I have no choice.” These four words by justice Dalveer Bhandari summarize the Supreme Court’s judgment last week on one of the more dubious changes in India’s Constitution in recent times: the 93rd Amendment.
Enacted by Parliament in January 2006, the modification allowed the government to impose new class-based quotas for entry into most educational institutions, even private ones. Three months after that amendment became law, human resource development minister Arjun Singh said the Union government would reserve 27% of all seats in the prestigious Indian Institutes of Technology, the Indian Institutes of Management and Centrally-funded universities for “other backward classes.”
That would be in addition to the existing 22.5% quota for “scheduled caste and tribes.”
The “other backward classes,” are numerically preponderant (one estimate says they account for 52% of the population), increasingly affluent, and since the 1960s have been politically well organized. In many rural areas, they are the economically dominant groups.
Several writ petitions challenged the tweaking of the Constitution to favour this group. The amendment, they argued, would forever divide the country along caste lines.
The Supreme Court last week let the government have its way. The judges issued one caveat: The benefits mustn’t be cornered by the educated rich. The court made an additional, non-binding suggestion. The coveted openings, it said, shouldn’t go to those whose entrance-test scores are far worse than of those admitted purely on merit.
The court’s order effectively clears the way for the government to dispense educational opportunities—among the most valuable commodities in a fast growing economy—on the basis of a citizen’s rank on a primordial social order.
“I have no choice but to uphold the impugned legislation by which the government may still identify socially and educationally backward classes, in part, by using caste,” said Bhandari, one of the five judges on the bench.
The die was cast when the first amendment to the Constitution—in 1951—allowed the government to make special provisions “for the advancement of any socially and educationally backward classes.” By introducing that change within a year of adopting the Constitution, the framers sowed the seeds of what has now become a glaring departure from their own goal of a casteless society.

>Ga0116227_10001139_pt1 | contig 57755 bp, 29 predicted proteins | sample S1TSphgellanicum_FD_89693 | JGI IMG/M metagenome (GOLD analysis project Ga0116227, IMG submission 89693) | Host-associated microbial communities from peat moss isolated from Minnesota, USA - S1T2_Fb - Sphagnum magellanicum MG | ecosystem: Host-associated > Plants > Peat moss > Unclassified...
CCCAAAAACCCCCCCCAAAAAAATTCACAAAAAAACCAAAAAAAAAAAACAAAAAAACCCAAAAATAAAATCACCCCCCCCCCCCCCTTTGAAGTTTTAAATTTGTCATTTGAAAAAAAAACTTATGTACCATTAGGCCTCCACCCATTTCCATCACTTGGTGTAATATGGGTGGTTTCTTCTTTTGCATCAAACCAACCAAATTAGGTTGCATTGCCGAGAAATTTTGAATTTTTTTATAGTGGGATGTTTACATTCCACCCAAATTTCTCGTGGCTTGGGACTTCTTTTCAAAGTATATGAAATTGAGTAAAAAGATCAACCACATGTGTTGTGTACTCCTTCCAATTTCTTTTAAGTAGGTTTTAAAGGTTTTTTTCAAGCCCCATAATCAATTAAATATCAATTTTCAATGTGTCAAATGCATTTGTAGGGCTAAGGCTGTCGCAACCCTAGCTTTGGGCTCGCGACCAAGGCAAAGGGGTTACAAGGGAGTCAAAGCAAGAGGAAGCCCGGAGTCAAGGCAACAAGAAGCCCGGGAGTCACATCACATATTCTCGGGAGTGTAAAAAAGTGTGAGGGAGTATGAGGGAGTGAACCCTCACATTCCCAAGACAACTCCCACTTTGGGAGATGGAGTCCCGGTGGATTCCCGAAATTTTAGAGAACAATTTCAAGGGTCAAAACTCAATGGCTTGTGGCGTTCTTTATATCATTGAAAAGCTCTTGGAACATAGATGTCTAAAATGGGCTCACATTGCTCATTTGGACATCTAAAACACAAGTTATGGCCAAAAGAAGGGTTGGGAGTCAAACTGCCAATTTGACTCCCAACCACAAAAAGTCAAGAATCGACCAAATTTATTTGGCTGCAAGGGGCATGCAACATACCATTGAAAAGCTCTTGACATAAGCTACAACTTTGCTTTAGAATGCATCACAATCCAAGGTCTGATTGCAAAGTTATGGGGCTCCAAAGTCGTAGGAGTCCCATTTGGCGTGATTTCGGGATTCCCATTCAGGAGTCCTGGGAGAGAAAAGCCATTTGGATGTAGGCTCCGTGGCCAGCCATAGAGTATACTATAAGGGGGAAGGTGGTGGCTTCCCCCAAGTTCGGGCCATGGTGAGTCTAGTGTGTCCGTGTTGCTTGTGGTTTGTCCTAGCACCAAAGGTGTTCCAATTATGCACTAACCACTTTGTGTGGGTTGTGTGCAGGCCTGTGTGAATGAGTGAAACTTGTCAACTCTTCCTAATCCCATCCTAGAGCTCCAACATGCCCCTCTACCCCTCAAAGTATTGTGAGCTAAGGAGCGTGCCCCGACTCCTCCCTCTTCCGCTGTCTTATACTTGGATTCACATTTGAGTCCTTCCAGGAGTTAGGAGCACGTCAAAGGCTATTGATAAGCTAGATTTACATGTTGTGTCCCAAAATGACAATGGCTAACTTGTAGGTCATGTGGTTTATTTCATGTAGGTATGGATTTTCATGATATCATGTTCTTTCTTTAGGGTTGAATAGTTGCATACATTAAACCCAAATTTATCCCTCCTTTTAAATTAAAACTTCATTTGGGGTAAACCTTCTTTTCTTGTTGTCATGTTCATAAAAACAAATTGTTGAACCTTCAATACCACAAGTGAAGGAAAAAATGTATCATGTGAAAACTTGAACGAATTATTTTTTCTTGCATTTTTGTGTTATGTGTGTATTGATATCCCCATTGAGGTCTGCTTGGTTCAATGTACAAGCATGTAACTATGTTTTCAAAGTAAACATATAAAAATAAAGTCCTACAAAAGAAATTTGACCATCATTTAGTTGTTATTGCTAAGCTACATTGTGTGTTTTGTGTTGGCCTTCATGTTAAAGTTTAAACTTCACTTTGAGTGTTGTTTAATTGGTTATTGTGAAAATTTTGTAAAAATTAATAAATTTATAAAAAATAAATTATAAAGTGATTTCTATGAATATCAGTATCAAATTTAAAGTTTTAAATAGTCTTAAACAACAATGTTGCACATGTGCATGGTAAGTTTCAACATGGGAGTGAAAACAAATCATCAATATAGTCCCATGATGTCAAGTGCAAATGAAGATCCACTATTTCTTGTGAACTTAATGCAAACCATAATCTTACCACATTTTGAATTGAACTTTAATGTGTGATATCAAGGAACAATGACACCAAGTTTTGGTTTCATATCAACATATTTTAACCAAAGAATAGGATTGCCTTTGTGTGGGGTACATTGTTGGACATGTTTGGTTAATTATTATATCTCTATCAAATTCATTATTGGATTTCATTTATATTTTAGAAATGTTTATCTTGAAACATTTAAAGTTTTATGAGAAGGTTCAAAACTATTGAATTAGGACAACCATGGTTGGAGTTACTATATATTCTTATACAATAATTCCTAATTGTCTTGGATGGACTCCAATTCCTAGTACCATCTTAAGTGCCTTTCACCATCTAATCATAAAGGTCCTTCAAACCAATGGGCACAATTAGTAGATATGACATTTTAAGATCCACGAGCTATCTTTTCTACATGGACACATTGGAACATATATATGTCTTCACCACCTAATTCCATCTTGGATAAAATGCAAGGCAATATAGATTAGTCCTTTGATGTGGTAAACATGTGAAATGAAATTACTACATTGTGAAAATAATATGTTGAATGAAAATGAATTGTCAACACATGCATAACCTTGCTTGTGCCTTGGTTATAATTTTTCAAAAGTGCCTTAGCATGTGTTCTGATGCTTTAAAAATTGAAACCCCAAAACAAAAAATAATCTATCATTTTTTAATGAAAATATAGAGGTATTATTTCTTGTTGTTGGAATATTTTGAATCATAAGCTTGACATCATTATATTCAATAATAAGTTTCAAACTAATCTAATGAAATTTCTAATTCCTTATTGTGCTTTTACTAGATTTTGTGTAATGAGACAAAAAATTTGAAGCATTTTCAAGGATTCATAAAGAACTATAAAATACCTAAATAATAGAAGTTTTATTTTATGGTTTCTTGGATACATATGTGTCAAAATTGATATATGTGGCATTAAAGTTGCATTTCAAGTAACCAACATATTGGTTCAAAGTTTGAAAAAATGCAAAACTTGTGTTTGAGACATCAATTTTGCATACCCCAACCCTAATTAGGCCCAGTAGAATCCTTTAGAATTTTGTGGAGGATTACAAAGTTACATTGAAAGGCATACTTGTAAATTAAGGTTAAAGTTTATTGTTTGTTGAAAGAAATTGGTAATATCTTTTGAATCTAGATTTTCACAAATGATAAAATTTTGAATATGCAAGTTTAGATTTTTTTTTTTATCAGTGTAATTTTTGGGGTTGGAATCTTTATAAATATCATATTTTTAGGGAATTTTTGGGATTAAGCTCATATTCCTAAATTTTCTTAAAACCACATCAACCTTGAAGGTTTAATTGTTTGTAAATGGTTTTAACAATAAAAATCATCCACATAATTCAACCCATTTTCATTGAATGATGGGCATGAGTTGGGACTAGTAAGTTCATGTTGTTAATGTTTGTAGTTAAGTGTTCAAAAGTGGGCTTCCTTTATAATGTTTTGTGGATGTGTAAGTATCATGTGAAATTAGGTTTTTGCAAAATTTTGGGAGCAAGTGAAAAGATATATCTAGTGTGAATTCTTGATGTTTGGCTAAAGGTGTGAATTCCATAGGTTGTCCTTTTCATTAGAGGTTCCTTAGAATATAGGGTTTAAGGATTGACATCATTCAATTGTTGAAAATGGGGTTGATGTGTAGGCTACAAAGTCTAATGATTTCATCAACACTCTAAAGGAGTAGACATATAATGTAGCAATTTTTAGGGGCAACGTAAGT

The present government has also been talking about introducing caste-based quotas in jobs, similar to those that already exist in government departments and state-owned companies. Such a move, a most egregious intrusion by the state into private affairs, looks entirely plausible now.
What all of this means for investors may become more obvious as early as the next elections, which may be held later this year or in 2009. One implication of overt caste-centric politics is the very real possibility of greater fragmentation of the electorate, already reflected in unwieldy coalition governments that can’t move decisively in any direction. Had all the promises by Indian governments in the past 10 years been kept, from changes in labour laws to ending the state’s domination of the pension-management industry, the economy might well be growing at more than 10% a year by now.
Bad for the economy
But the electoral arithmetic is stacked against economic pragmatism. Democratically elected leaders in India’s UK-style parliamentary system can—at zero cost to their political future—stall sales of state assets or waive farmers’ debts.
The tension between special interests and the will of the majority is seen in almost every democracy. But while the efforts of the sugar lobby in the US are centred on retaining its subsidies, the unstated goal of every new caste-based political group in India is to make the entire gamut of national politics a little more irrelevant. To a large extent they have already succeeded. The two main parties—the Indian National Congress and the Bharatiya Janata Party—together control a little more than 50% of the seats in the Lok Sabha, a 7 percentage point fall since 1998. A big chunk of the remaining lawmakers are from small, regional parties that appeal only to a few caste groups.
Investors must watch this trend closely.
In the last election in 2004, had any party managed to win a little more than 20% of the eligible voters in each of the constituencies in Uttar Pradesh, the country’s most populous state, it would have walked away with at least 59 seats in the Parliament, or 11% of the total. The politician who wins such a lottery by being on the right side of the caste dynamics could become the prime minister even if the person or his party has no agenda for the country’s future.
A constitution that gives citizens little protection from the state, combined with a very large incentive for politicians to seek power through discrimination, is a lethal combination.
Malaysia went down this path at the expense of economic dynamism; India should change course before it’s too late.